So Blood Meridian took me longer to get through that I was hoping. Evidently audiobooks are not something that I get on with. I’ve been looking to read some of Cormac McCarthy’s ever since seeing the film adaptation of No Country for Old Men, cliche as that may be. It was such an odd film that I was curious to see how much of that was the Coen Brothers’ direction and how much was from the original source material. But I got my hands on Blood Meridian first, so that will have to be my introduction to his works. 

Blood Meridian follows a runaway known as the Kid during his violent coming-of-age as a member of a group of scalp-hunters, headed by the infamous John Joel Glanton and the eerie and erudite Judge Holden. As part of the Glanton Gang, he is tasked with collecting the scalps of natives attacking settlements at the Mexico-USA border. 
Right, so something quick to start the review off: if violence is not your thing, then Blood Meridian is not for you, as it comes up startlingly often and usually in a great deal of detail. If I were to guess, I would say that the majority of the narrative can be filed into one of three things: an act of mass and/or out-of-proportion violence, travelling in some truly wonderful descriptions of the landscape, or sitting around the camp-fire listening to the Judge preach about the world. 
Weirdly enough though, I found that the violence wasn’t all that shocking. I have read that many readers who have gotten through to the end experience desensitisation, but it probably says something about me that, while the violence is vivid and utterly brutal, I just had a weird sense of dissociation. There was something about the stark nature of the writing style and the bleak, lawless setting that meant that when the violence did come along, it just felt like a natural extension. It didn’t feel as shocking to me as, for example, Chuck Palahniuk’s violent scenes, which stick out because they’re meant to be set in modern day and contrast with mundanity.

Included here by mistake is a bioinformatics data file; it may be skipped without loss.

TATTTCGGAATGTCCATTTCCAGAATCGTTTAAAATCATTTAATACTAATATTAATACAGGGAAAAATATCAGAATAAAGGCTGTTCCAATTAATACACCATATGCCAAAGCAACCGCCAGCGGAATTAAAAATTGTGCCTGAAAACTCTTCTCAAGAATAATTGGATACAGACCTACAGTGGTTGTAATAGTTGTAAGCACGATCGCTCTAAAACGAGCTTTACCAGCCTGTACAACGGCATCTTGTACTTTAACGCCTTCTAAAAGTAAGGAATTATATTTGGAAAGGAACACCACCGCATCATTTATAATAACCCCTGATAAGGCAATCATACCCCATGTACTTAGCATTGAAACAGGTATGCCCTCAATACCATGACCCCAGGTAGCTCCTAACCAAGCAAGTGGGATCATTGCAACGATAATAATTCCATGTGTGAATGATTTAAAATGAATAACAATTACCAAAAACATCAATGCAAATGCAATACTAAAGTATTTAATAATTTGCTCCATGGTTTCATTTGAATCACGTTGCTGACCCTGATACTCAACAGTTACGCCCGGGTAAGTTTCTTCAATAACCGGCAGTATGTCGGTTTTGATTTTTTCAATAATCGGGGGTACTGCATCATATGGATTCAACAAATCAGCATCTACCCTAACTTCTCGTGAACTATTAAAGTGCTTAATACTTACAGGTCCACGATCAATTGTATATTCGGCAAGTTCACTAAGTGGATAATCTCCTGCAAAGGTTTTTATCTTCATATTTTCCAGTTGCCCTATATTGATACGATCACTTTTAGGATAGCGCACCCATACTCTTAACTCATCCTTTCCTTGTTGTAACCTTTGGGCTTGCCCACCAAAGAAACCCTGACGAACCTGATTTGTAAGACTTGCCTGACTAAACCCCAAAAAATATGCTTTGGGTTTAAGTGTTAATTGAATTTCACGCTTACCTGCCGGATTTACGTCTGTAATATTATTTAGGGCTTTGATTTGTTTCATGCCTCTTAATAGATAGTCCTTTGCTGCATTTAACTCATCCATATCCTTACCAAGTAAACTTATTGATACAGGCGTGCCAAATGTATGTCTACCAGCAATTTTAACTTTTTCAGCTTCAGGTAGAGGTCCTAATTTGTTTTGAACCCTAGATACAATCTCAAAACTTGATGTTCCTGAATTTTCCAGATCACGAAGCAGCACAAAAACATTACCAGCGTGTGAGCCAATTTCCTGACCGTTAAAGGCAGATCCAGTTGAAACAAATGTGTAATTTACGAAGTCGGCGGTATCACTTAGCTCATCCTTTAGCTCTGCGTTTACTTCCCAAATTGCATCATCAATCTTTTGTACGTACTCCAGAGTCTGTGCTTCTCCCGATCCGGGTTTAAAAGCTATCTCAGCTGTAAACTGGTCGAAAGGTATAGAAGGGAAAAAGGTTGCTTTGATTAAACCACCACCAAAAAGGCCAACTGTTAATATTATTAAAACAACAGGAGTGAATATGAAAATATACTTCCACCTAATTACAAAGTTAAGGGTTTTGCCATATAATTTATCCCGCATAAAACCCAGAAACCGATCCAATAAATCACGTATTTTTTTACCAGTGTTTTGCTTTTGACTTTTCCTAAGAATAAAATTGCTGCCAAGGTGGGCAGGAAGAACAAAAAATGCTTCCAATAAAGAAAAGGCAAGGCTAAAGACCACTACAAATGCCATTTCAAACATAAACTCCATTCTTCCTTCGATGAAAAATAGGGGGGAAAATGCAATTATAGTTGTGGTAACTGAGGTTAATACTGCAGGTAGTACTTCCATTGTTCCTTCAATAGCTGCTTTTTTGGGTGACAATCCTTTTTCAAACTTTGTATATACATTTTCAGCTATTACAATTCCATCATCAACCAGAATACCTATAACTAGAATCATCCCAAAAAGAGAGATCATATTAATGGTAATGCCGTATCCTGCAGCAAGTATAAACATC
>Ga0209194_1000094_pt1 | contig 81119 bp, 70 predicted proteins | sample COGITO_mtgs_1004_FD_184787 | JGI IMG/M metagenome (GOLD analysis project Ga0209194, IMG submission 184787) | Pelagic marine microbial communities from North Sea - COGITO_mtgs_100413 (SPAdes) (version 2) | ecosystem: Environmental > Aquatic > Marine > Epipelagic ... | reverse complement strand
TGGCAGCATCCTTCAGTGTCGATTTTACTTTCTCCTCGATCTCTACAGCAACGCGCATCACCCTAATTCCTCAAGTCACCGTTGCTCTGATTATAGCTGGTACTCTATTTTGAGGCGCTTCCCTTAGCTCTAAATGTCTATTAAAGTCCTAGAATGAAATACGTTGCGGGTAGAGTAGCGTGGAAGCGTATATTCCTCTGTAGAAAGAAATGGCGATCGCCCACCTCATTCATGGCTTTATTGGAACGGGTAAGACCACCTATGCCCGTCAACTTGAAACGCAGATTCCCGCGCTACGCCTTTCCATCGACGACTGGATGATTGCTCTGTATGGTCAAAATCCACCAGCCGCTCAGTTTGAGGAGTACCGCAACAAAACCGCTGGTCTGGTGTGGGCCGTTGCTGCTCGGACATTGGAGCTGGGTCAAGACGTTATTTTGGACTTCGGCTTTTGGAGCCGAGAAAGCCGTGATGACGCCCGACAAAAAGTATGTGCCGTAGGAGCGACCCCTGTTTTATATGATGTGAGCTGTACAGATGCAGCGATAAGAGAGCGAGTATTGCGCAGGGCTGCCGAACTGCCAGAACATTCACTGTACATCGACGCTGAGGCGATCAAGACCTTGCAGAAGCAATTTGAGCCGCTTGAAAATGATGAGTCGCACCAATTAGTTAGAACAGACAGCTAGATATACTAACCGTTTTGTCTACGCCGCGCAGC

The thing that really stuck out for me was the Judge’s speeches, just because he’s such a well-written Devil figure. He is an unusual figure in pretty much every way compared to the company that he keeps, from his huge stature and arresting lack of hair, to the eloquence with which he completely runs circles around his uneducated travelling companions, to the obvious enjoyment that he takes in the violence that he inflicts as opposed to killing from necessity or for money. In addition to his unusual features, he seems to get a lot more spotlight than the nominal protagonist, the Kid, which gives the reader a better idea of his nature, if not his true origins. For me, I couldn’t shake the idea that he was meant to be Satan, considering some of his actions appear to have no physical explanation at times, which gave the whole book a weird kind of Biblical parable feel to it. It felt like if new chapters of the Old Testament were written, but God never interjects as a guide, leaving the world to descend further and further into evil in their absence. 
A fascinatingly grim book, Blood Meridian is definitely not for those who can’t stomach violence. Personally I found the Judge’s speeches to be the far more disturbing part of the narrative, but I can understand it would be a deciding factor. I had this as an audiobook, but I would be really interested in re-reading it as a print or e-book at some later date. 4/5 
Next review: K-ON! Volume 1 by kakifly 
Signing off, 
Nisa.